The Floating University of 1926-27 was the brainchild of James E. Lough, Professor of Experimental Psychology at New York University since 1901 and Dean of its Extramural Division. For the last few years I’ve been trying to find out more about him and what lay behind his big idea.
Lough had been a doctoral student at Harvard in the late 1890s where he had pursued research in experimental psychology (his PhD was on the intensity of sensation) under William James and Hugo Münsterberg. After graduation Lough taught at Harvard, Radcliffe and Wellesley colleges, before taking up a post at the State Normal School, Oshkosh, Wisconsin. In all three of these contexts he would have come across the work of John Dewey, then Professor of Philosophy at the University of Chicago, whose hugely popular book The School and Society was published in 1889.
Lough certainly read it soon after it was published – its influence on him was enormous. It made the case for many of the ideas that Dewey had been developing in the ‘Laboratory School’ he established in Chicago. It followed a model of experiential education that worked with the interests and desires of children and sought to connect the curriculum to the world outside the classroom.
‘We do not have a series of stratified earths, one of which is mathematical, another physical, another historical, and so on….. We live in a world where all sides are bound together. All studies grow out of relations in the one great common world. When the child lives in varied but concrete and active relationship to this common world, his studies are naturally unified.’ School and Society, p80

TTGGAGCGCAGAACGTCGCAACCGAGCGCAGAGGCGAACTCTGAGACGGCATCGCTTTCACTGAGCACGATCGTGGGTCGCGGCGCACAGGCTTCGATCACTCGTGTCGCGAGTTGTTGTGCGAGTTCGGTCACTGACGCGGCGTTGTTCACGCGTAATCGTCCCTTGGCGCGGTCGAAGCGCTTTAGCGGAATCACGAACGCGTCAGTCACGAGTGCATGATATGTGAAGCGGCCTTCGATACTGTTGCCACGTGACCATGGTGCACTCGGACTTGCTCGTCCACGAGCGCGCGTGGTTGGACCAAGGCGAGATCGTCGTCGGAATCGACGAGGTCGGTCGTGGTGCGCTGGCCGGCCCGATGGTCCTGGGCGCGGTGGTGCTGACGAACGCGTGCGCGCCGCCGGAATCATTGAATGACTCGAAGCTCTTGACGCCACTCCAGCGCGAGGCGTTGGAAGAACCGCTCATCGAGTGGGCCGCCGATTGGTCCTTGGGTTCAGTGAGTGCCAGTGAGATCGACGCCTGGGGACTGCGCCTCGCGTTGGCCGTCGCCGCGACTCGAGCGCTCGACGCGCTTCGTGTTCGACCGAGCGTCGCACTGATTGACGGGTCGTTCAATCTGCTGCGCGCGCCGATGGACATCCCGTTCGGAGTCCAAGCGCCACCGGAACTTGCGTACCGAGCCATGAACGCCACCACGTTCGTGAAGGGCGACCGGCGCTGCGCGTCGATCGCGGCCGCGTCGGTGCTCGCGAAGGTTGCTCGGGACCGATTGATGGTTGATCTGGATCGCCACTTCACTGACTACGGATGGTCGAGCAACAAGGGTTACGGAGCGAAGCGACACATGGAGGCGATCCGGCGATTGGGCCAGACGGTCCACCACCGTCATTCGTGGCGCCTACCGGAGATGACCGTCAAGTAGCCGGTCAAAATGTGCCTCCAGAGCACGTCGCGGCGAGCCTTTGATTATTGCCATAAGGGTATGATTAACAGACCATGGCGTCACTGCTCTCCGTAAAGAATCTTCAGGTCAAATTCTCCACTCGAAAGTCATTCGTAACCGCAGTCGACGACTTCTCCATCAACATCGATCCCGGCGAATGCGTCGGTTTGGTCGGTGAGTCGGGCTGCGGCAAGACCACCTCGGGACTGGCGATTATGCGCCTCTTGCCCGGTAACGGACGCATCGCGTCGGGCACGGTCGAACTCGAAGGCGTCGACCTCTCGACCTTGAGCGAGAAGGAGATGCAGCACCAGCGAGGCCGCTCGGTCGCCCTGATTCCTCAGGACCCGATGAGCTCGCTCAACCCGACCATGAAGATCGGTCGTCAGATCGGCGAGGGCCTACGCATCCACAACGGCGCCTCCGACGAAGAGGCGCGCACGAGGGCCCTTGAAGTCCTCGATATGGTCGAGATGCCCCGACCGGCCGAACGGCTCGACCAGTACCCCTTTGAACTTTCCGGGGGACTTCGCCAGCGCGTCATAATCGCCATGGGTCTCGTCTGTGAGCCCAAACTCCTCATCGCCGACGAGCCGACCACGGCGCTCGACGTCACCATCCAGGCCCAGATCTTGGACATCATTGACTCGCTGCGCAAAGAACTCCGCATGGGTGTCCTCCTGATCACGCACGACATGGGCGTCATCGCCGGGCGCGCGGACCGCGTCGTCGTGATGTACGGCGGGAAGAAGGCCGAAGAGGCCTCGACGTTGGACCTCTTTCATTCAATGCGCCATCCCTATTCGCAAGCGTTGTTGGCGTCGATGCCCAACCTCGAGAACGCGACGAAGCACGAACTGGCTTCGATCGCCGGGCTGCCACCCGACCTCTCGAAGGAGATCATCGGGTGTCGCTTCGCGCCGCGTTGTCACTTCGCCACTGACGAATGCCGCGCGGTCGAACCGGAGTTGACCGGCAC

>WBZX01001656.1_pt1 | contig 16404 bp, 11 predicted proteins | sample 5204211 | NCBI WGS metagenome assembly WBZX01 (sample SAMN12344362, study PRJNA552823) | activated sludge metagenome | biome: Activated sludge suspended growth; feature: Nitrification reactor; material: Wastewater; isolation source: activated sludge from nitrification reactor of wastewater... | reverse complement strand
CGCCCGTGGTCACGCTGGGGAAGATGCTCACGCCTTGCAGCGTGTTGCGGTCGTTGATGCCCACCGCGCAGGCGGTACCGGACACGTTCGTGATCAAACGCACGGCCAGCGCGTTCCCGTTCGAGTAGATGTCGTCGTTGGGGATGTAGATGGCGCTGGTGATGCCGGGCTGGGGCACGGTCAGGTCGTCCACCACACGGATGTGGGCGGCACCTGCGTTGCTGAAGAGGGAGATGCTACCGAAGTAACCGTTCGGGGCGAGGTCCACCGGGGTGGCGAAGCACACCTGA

After his appointment in 1908 as Dean of the Extramural Division at NYU, Lough began to look for ways of applying the laboratory method to university contexts. He experimented first with running courses in commerce and finance on location in the Wall Street district, as well as art courses at the Metropolitan Museum. Then in 1914 Lough made his first venture into educational travel, sending a group of students studying European industrial education across the Atlantic with an instruction. The apparent success of this trip convinced Lough that, under guidance, experiences acquired during travel could be used as ‘laboratory material’ and guided courses given college credit.
(This is one of the few instances I’ve been able to find of Dewey’s methods being applied at university level, so if you know of others, please do get in touch!)
Throughout the early 1920s Lough and the Extramural Division expanded their travel programmes, running courses in several European countries. We get an articulation of the psychology that lay behind Lough’s ideas about education in a book he published in 1926 with colleagues from NYU called Psychology for Teachers. ‘All knowledge can be traced directly to sense experience … The study of every subject calls for laboratory methods whereby the learner establishes first-hand contact with his subjects … To see and to handle is far better than merely to listen’, Lough had written.
This was a line that directly echoed John Dewey: ‘The unity of all the sciences is found in geography’ he had written in School and Society, ‘It is through what we do in and with the world that we read its meaning and measure its value.’
The concept of a ‘floating university’ took these ideas about sense experience, spatial context and the laboratory method one step further. It was the ‘laboratory’ method made mobile. By taking students to particular foreign contexts – to the port-cities and great cultural sites of the world – Lough believed their minds and subjectivities might also be shaped.
It was an idea that was to bring him no end of trouble …